that number the value of y is added and the result is used as an offset
     in the file.  The default type if one is not specified is long.

     That way variable length structures can be examined:

           # MS Windows executables are also valid MS-DOS executables
           0           string  MZ
           >0x18       leshort <0x40   MZ executable (MS-DOS)
           # skip the whole block below if it is not an extended executable
           >0x18       leshort >0x3f
           >>(0x3c.l)  string  PE\0\0  PE executable (MS-Windows)
           >>(0x3c.l)  string  LX\0\0  LX executable (OS/2)

     This strategy of examining has a drawback: You must make sure that you
     eventually print something, or users may get empty output (like, when
     there is neither PE\0\0 nor LE\0\0 in the above example)

     If this indirect offset cannot be used directly, simple calculations are
     possible: appending [+-*/%&amp;|^]number inside parentheses allows one to
     modify the value read from the file before it is used as an offset:

           # MS Windows executables are also valid MS-DOS executables
           0           string  MZ
           # sometimes, the value at 0x18 is less that 0x40 but there's still an
           # extended executable, simply appended to the file
           >0x18       leshort <0x40
           >>(4.s*512) leshort 0x014c  COFF executable (MS-DOS, DJGPP)
           >>(4.s*512) leshort !0x014c MZ executable (MS-DOS)

     Sometimes you do not know the exact offset as this depends on the length
     or position (when indirection was used before) of preceding fields.  You
     can specify an offset relative to the end of the last up-level field
     using '&' as a prefix to the offset:

           0           string  MZ
           >0x18       leshort >0x3f
           >>(0x3c.l)  string  PE\0\0    PE executable (MS-Windows)
           # immediately following the PE signature is the CPU type
           >>>&0       leshort 0x14c     for Intel 80386
           >>>&0       leshort 0x184     for DEC Alpha

     Indirect and relative offsets can be combined:

           0             string  MZ
           >0x18         leshort <0x40
           >>(4.s*512)   leshort !0x014c MZ executable (MS-DOS)
           # if it's not COFF, go back 512 bytes and add the offset taken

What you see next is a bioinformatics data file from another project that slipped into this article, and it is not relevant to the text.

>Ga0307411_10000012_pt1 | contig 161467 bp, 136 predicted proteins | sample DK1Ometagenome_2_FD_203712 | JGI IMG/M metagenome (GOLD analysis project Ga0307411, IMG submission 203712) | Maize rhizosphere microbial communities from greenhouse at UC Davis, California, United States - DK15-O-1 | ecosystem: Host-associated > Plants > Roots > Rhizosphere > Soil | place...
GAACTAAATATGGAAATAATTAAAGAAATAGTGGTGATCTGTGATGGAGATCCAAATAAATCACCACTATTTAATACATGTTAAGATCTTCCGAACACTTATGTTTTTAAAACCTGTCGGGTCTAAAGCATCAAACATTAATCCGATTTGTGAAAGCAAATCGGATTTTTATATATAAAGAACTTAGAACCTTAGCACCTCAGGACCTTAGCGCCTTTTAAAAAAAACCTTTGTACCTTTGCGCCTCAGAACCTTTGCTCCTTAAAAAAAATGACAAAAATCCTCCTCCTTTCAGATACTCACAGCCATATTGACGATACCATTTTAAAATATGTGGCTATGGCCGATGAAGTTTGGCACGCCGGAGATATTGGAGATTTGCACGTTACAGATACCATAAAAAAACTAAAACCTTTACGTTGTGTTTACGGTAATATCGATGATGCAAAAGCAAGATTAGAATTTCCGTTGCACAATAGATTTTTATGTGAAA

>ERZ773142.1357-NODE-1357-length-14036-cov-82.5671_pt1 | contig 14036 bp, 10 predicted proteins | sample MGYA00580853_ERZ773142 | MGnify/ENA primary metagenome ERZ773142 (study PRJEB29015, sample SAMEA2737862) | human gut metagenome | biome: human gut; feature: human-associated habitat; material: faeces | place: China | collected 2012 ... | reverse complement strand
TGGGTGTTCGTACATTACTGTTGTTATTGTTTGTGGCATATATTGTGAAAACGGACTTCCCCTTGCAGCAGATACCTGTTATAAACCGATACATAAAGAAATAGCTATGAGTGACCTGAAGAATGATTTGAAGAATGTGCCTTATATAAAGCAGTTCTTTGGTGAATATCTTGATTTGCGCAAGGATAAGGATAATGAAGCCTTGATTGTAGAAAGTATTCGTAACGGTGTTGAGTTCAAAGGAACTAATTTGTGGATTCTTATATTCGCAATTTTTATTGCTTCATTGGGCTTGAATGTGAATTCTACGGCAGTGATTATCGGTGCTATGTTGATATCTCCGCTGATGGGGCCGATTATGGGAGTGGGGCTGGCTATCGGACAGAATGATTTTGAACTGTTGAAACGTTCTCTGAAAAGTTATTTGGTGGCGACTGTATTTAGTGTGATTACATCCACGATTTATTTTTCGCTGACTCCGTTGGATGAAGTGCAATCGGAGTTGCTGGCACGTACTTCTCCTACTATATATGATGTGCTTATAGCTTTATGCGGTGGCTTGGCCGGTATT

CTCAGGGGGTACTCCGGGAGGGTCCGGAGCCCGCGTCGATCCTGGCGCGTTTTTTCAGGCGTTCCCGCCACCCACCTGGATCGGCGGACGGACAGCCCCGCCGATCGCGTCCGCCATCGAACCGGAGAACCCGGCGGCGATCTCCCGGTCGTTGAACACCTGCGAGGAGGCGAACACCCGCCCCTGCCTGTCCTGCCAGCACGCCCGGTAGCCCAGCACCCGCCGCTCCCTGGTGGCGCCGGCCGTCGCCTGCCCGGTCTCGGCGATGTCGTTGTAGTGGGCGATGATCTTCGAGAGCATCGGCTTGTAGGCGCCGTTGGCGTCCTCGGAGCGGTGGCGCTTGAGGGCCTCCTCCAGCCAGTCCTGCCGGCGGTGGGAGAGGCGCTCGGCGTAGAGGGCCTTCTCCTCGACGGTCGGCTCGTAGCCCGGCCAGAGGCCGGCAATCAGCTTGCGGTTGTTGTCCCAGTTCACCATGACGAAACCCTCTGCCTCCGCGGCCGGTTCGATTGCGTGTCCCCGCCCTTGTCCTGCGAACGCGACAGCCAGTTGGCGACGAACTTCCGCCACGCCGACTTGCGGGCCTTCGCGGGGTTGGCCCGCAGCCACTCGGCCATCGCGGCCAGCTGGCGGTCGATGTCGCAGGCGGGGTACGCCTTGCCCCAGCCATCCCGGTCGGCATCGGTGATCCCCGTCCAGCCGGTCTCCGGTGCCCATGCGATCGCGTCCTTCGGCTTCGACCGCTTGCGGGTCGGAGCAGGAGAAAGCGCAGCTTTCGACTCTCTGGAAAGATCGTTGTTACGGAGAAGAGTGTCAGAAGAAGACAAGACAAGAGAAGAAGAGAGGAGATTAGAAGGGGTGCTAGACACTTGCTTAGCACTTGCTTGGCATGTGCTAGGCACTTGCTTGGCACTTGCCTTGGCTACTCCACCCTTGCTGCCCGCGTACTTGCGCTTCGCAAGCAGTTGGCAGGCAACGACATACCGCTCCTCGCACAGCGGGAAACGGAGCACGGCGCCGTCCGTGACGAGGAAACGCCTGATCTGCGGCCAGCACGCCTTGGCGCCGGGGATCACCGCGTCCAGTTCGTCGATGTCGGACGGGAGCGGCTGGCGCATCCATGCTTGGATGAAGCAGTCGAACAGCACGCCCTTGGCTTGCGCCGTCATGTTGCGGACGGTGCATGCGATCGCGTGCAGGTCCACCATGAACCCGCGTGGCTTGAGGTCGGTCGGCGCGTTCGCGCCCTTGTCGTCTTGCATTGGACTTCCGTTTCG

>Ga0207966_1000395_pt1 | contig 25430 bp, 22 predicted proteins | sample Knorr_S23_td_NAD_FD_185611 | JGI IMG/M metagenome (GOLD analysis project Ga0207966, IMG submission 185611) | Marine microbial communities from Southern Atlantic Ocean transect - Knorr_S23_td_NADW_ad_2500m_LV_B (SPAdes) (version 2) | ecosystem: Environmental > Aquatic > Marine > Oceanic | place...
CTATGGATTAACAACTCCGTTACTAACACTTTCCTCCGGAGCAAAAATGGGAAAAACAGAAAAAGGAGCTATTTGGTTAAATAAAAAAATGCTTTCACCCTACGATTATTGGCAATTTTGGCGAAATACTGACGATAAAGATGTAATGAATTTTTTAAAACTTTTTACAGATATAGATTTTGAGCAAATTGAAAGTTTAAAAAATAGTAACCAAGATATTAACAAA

# from byte 2/3, which is yet another way of finding the start
           # of the extended executable
           >>>&(2.s-514) string  LE      LE executable (MS Windows VxD driver)

     Or the other way around:

           0                 string  MZ
           >0x18             leshort >0x3f
           >>(0x3c.l)        string  LE\0\0  LE executable (MS-Windows)
           # at offset 0x80 (-4, since relative offsets start at the end
           # of the up-level match) inside the LE header, we find the absolute
           # offset to the code area, where we look for a specific signature
           >>>(&0x7c.l+0x26) string  UPX     \b, UPX compressed

     Or even both!

           0                string  MZ
           >0x18            leshort >0x3f
           >>(0x3c.l)       string  LE\0\0 LE executable (MS-Windows)
           # at offset 0x58 inside the LE header, we find the relative offset
           # to a data area where we look for a specific signature
           >>>&(&0x54.l-3)  string  UNACE  \b, ACE self-extracting archive

     Finally, if you have to deal with offset/length pairs in your file, even
     the second value in a parenthesized expression can be taken from the file
     itself, using another set of parentheses.  Note that this additional
     indirect offset is always relative to the start of the main indirect off-
     set.

           0                 string       MZ
           >0x18             leshort      >0x3f
           >>(0x3c.l)        string       PE\0\0 PE executable (MS-Windows)
           # search for the PE section called ".idata"...
           >>>&0xf4          search/0x140 .idata
           # ...and go to the end of it, calculated from start+length;
           # these are located 14 and 10 bytes after the section name
           >>>>(&0xe.l+(-4)) string       PK\3\4 \b, ZIP self-extracting archive

SEE ALSO
     file(1) - the command that reads this file.

BUGS
     The formats long, belong, lelong, melong, short, beshort, leshort, date,
     bedate, medate, ledate, beldate, leldate, and meldate are system-depen-
     dent; perhaps they should be specified as a number of bytes (2B, 4B,
     etc), since the files being recognized typically come from a system on
     which the lengths are invariant.

BSD                             March 30, 2017                             BSD